Tuesday, March 19, 2013

The Turning Hour


Have I not held you under my old wing
for protection.
Did you not come to me
lost and frightened.
All but dead.

How cold you were,
how tense you were,
before you fell into soft sleeping.
Did I not lie to you about your dreams,
explain them into sanity for you.

Were you not the one
of promises and moans,
your reluctant eyes opening at last.
Oh how you suffered,
clung to me
and whispered about your dangers.
How full the days grew.

Then these short hours
full of your healing.
But I shall not remind you of any of this.
This is a silent letter to a new soul.
You are forgiven.
So am I.
Please go.



The strange light settles over the day
for this is the hour that pulls you in.

A long bridge elongates into the horizon,
making no shadow on the flat perspective
     of the sea.

A tangle of shore debris holds the light
with patient stillness. 

Lavender skies press in
and no gulls cry.

All sound has hushed and nothing moves:
time has taken you from one life

to another. Then something shifts.
A gull swoops past;

an old tarp makes a sound
in a sudden breeze, shuddering free.

You watch the moment change
and let it go. The sea

ripples. One shadow touches another
and the dark fills in.



Now is the hour of tight arms holding on to the falling. Nothing is plumb. There is no direction to consider. The floor is far away. The ceiling even farther. The dream is urging you to step inside. But you are reeling inward. There is no one watching to prove this. Time is about to non-exist, though it owns the dark. The clock opens its face to meet your cry. The room tilts accordingly, and every instinct resists. You are replicated where you meet the advancing mirror. Escape here, says the glass. Your image steps inside—turns—and helps you through. This is not possible, you think, but a long hallway leads you to a door—a slowly opening door—where someone inside is turning toward you with open arms, urging you to remember.



not that I want you lost
but that I have
faith in your survival…

you always know which way to go
under star or moonrise
or by day over all these avenues

I found it in a store           one bro-
ken compass pointing its
sensitive needle at my northmost hand

it was with love
I chose it for you
believe me

I knew how far away
you would go
on your lunch hour daydream

can ships sink without you
or trains go over the horizon
on their perfect tracks

when your eyes are most shining
with your plan
put it in your safest pocket

I gave you the thought         not the
freedom       not the accurate north
for the captive man

(first pub. in NY Poetry Forum, 1971, and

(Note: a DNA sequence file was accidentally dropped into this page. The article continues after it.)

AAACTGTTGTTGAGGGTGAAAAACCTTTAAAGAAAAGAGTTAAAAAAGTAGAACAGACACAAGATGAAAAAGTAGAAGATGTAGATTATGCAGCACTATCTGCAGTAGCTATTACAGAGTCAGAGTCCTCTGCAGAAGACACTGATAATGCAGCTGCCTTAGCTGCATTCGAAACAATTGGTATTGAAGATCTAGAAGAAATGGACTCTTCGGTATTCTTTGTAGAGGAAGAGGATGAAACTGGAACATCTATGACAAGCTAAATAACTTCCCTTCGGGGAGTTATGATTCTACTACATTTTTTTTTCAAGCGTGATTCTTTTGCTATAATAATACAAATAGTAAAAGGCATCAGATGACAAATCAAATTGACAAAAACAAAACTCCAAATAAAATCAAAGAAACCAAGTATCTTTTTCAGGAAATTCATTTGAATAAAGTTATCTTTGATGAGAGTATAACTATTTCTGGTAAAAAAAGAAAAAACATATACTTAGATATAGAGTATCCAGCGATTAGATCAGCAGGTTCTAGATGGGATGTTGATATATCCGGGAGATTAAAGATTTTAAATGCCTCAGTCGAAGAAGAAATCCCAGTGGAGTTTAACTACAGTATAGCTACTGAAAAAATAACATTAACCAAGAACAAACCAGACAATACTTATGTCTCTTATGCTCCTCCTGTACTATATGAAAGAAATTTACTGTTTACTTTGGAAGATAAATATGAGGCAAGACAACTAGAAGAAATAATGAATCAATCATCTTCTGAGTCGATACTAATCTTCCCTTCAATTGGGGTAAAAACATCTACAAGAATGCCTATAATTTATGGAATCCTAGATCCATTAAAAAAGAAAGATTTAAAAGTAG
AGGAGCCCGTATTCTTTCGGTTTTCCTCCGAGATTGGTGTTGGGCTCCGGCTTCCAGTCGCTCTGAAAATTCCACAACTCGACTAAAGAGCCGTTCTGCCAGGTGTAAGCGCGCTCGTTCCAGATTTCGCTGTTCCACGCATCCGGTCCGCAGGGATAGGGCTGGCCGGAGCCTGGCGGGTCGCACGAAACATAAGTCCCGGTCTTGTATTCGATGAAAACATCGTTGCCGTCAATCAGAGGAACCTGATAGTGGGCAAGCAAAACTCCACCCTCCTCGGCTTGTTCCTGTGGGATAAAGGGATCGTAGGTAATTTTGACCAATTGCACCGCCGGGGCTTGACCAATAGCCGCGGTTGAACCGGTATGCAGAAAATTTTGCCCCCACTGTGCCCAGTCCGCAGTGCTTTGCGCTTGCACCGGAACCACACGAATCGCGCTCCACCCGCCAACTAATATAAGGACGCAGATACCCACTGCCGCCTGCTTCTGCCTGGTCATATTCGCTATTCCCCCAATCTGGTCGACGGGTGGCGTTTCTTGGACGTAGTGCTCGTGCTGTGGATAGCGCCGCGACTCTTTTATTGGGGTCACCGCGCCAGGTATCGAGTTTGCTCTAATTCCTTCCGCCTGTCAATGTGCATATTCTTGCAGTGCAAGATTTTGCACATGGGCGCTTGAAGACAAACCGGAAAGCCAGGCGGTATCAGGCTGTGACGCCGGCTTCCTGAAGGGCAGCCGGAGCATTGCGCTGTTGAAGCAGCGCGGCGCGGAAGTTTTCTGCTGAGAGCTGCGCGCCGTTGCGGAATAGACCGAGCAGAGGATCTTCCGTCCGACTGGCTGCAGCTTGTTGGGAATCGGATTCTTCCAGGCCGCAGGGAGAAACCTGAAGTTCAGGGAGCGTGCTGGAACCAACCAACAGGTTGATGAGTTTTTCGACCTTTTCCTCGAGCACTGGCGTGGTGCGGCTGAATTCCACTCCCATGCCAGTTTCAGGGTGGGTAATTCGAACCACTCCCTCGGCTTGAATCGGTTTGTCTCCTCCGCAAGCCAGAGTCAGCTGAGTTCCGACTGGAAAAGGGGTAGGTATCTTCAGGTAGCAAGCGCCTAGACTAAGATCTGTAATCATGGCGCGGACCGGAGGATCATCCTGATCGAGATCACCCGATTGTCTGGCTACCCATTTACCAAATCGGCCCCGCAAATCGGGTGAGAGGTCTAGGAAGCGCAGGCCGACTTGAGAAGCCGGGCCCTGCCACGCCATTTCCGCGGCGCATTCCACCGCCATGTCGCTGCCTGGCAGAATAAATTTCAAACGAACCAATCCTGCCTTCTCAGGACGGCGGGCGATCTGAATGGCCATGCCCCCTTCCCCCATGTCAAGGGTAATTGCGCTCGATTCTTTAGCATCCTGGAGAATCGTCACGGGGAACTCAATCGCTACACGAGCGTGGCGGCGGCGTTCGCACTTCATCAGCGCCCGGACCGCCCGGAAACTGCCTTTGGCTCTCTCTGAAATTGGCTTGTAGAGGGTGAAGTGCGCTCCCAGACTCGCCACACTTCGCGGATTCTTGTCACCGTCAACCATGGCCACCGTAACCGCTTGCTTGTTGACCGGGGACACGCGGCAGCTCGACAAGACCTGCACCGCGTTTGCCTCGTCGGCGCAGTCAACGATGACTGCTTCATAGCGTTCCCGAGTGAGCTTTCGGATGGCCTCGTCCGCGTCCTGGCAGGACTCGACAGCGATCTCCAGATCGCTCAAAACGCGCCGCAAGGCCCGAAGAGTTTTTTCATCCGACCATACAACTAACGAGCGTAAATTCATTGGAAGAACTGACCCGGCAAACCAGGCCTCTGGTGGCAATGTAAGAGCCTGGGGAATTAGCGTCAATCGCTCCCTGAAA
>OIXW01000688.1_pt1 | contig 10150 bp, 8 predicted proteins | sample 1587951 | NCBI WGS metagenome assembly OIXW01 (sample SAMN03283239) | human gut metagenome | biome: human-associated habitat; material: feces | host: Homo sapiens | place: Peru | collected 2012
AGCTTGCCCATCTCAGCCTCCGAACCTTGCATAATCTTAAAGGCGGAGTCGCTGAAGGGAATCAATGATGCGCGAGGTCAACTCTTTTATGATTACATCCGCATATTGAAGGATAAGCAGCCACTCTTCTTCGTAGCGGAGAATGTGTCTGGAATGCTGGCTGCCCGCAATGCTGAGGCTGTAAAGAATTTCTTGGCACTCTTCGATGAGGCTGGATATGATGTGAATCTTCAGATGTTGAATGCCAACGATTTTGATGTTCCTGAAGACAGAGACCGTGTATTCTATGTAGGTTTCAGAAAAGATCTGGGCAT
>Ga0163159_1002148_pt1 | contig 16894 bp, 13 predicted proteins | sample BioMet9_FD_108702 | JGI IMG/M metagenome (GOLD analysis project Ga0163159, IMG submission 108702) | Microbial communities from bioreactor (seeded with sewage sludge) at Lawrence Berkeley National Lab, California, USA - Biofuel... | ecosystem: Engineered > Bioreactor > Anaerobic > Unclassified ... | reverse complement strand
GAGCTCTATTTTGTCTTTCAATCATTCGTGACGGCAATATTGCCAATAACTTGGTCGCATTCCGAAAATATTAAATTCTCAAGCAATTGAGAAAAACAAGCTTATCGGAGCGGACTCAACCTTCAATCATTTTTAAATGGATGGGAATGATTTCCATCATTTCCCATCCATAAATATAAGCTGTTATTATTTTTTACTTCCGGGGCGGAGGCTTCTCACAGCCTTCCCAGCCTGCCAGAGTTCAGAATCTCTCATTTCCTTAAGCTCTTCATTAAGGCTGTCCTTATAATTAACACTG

In a Nutshell, 1975)


Time has judged her. For a long moment
she just stands there, considering the
sadness of twilight. She does not feel
the texture of gray light on her face.
She has become a pattern of the room.
Her face matches the curtains.
She balances against the small table
that holds some faint rumor of flowers,
maybe not even that much detail.
Her body is assuming the shape of shadow.
Her dress rustles when she breathes.
Her hand is lost in its reach.
Maybe someone has asked her a question
and she does not want to answer.
She is a familiar story. Must she tell
it again? She does not know the ending.
Maybe the hour has come to say goodbye.
Maybe the door has already closed, or maybe
someone is just arriving. Must she care?
Maybe she will still be able to withdraw
her hand from the heaviness of its gesture.



Tonight, in the tweak of time, life enters
like a thief, taking what I am. Never mind

the hours waiting for my dreams,
the sweet hours of morning with their

and schemes.

I am not willing,
though I doze, and nod, and waken

at moments—lost—and not of counting, 
which is odd. I have a clock and calendar,

I have plans, small as they are,
not like tireless sands of sleep,

mindlessly drifting—over and over,
through the same container that I am.

I free the night,
I free the weightlessness.


(After "The Fairies Are Exquisite Dancers”
by Arthur Rackham)

Once upon a dance, upon a thread of light
that stretched from stem to stem of leaf and

flower—oh—once upon a fairy tale, archaic
as a dream, upon a morning drenched with

meadow-dew—the ancient fairy—weightless
as a shadow, danced upon the dwindling

hour of the night. And the two lost children
woke,     and smiled,     and held each other.


Our thanks to Joyce Odam for today's poems and pix, marking The Lost Hour, our latest Seed of the Week. In her LittleNip, she kicks off our next Seed of the Week: The Vernal Equinox. Spring into spring (the equinox is tomorrow, after all) and send your seeds to kathykieth@hotmail.com  Peek into Calliope's Closet in the fuchsia links at the top of the blog, though, for other SOWs; no deadline. Use 'em as you will...

We also have a new album on Facebook: The Writers' Circle by Katy Brown, taken at the Sac. Poetry Center reading on March 11. These writers meet on a regular basis after having taken a workshop from Julia Connor together. Thanks for the beautiful pix, Katy!


Today's LittleNip:


In the full-moon night of morning
of this first full-day of spring,
I feel the moon ignite the
dark with a fierce quiet
as I rise from my dream
and go to the window
to find the powerful
square of light—
so near—out-shining
the street lamps, and the
porch lights, and the first few
headlights of the morning, and I
stand there awhile in the stillness
and begin to map my day which, in
this clear, shimmering moment, I own.